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Security- A .
By Arthur Y. Hall, Ph. /).
Most members of the baby-boom genera-
tion — those people born between 1946 and
1964 — can expect to lose money on Social Se-
curity when it is viewed as an investment fo r
retirement . In fact, the negative returns show n
in /-'igure / will almost certainly become wors e
if lawmakers enact traditional reforms to kee p
the Social Security system from going broke i n
the year 2029 .
Traditional approaches of repairing the
solvency of the trust fund include increase d
payroll taxes, reduced benefits, or postpon-
ing the eligible retirement age . Such reforms
will make Social Security an even worse dea l
for baby boomers—and the generations that
follow them—because they each have the ef-
fect of raising the cost of Social Security ben-
efits . The only productive alternative may
be to break with tradition and implement
some type of plan which permits taxpayers
Real Rate of Return on Social Security for Average-Wage Earning Baby Boomer Couple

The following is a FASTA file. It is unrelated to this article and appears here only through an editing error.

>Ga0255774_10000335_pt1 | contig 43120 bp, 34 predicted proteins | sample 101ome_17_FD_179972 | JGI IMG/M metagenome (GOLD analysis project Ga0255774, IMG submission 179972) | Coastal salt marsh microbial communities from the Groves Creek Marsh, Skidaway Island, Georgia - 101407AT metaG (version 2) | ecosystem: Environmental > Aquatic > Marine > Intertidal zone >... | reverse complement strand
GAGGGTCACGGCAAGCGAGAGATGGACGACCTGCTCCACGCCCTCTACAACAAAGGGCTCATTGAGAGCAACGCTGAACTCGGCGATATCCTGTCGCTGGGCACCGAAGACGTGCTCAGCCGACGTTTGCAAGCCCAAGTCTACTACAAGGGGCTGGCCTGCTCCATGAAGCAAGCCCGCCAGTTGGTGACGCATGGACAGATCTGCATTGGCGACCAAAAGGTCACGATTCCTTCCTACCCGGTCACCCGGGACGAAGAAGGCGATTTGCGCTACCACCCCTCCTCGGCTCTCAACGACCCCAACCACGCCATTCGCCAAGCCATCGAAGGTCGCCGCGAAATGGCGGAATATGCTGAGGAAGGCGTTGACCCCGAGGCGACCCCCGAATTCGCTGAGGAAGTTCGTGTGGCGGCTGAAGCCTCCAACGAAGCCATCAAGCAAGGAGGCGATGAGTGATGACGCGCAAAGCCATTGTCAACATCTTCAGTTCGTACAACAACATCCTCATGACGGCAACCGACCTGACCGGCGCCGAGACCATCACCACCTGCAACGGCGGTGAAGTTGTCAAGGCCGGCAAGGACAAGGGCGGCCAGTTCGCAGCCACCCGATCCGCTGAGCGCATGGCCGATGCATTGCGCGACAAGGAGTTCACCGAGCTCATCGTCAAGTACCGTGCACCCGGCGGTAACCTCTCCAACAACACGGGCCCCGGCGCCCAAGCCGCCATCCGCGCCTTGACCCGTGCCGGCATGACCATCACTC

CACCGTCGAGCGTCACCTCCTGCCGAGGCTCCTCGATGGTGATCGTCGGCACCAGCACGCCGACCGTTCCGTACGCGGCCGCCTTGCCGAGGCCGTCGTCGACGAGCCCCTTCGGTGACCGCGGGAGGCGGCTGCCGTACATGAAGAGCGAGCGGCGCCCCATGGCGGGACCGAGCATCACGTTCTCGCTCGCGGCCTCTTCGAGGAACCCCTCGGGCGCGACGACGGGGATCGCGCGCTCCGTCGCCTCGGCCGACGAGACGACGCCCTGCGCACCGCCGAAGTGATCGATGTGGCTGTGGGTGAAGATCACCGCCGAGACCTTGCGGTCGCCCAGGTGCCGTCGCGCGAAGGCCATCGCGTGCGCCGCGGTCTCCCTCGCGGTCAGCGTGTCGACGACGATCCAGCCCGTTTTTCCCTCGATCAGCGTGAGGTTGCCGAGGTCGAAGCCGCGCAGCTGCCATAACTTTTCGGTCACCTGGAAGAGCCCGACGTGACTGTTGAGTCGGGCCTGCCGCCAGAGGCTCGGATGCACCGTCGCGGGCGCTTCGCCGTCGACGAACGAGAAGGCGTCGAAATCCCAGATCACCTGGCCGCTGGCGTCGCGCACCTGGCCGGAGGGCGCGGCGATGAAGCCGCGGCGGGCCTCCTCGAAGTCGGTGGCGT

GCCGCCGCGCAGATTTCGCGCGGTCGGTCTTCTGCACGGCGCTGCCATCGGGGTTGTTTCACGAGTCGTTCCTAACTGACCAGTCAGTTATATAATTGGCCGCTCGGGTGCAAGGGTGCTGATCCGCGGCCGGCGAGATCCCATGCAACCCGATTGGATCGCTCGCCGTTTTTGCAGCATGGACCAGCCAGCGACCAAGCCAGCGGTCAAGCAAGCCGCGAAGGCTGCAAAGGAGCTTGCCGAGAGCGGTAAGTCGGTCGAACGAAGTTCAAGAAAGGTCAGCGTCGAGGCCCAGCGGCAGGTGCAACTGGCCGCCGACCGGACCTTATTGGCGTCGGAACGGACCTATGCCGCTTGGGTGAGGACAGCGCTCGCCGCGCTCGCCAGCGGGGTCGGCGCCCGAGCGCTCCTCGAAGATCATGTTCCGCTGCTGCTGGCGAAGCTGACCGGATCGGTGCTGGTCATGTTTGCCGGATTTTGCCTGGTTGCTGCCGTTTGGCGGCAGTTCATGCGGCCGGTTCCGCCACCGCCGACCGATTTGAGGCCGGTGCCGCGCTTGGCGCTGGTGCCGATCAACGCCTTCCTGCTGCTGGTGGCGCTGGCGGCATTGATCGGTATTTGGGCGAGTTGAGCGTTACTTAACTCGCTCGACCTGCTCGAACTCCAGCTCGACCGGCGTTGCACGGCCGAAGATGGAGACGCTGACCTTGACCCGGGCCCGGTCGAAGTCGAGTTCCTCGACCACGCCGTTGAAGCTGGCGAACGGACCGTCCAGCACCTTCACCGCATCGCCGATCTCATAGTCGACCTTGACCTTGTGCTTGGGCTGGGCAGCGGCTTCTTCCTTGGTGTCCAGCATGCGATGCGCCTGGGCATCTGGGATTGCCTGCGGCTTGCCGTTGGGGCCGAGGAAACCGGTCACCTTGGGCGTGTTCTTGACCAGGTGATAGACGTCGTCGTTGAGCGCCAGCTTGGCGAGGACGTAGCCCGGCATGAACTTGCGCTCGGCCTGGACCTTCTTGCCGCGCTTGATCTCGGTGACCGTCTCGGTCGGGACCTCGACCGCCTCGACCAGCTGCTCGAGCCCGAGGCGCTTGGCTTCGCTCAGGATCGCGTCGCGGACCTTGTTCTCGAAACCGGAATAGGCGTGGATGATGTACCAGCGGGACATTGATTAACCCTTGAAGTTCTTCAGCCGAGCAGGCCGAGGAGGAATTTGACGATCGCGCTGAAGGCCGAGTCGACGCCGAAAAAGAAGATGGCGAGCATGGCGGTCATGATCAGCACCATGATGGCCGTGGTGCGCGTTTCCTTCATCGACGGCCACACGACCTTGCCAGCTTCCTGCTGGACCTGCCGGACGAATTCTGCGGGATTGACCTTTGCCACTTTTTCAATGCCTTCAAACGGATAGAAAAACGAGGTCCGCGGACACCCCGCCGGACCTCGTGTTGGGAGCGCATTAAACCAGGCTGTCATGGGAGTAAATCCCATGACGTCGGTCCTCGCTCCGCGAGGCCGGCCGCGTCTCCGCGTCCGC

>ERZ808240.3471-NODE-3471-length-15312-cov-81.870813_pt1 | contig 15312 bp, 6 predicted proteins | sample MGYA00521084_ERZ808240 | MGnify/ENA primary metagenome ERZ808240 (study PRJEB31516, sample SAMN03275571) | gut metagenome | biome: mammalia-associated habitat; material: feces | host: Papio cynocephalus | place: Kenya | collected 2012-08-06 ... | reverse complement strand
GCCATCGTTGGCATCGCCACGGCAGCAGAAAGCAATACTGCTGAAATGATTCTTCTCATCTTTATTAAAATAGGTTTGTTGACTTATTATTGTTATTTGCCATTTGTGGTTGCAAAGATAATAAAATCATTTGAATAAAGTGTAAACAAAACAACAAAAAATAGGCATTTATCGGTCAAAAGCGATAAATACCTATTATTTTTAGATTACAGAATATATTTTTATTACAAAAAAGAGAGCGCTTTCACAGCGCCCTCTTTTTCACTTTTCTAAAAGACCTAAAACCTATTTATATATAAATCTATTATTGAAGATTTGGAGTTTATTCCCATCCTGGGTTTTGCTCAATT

50 49 48 47 46 45 44 43 42 41
39 38 37 37 36 35 34 33 3 2
Age in 199 6
Payroll tax increase that is projected to be necessary to keel) Social Security solvent .
Note : The graph includes two estimates for 37-year-olds, due to the fact that from 2025 to 2026 the eligibility age fo r
full Social Security benefits rises from 66 years and 10 months to 67 years .
Source : "fax Foundation .
Current Soc . Sec. Law
With Payroll Tax Increase*
0 . 0
-0 . 5
-1 . 0
-1 . 5
Real Rate of Return on Employer/Employee Payroll Taxes for Selecte d
Members of the Baby-Boom Generation
Low Wage Couple
Average Wage Couple
High Wage Coupl e
Year o f
-2 .60 %
-2 .55 %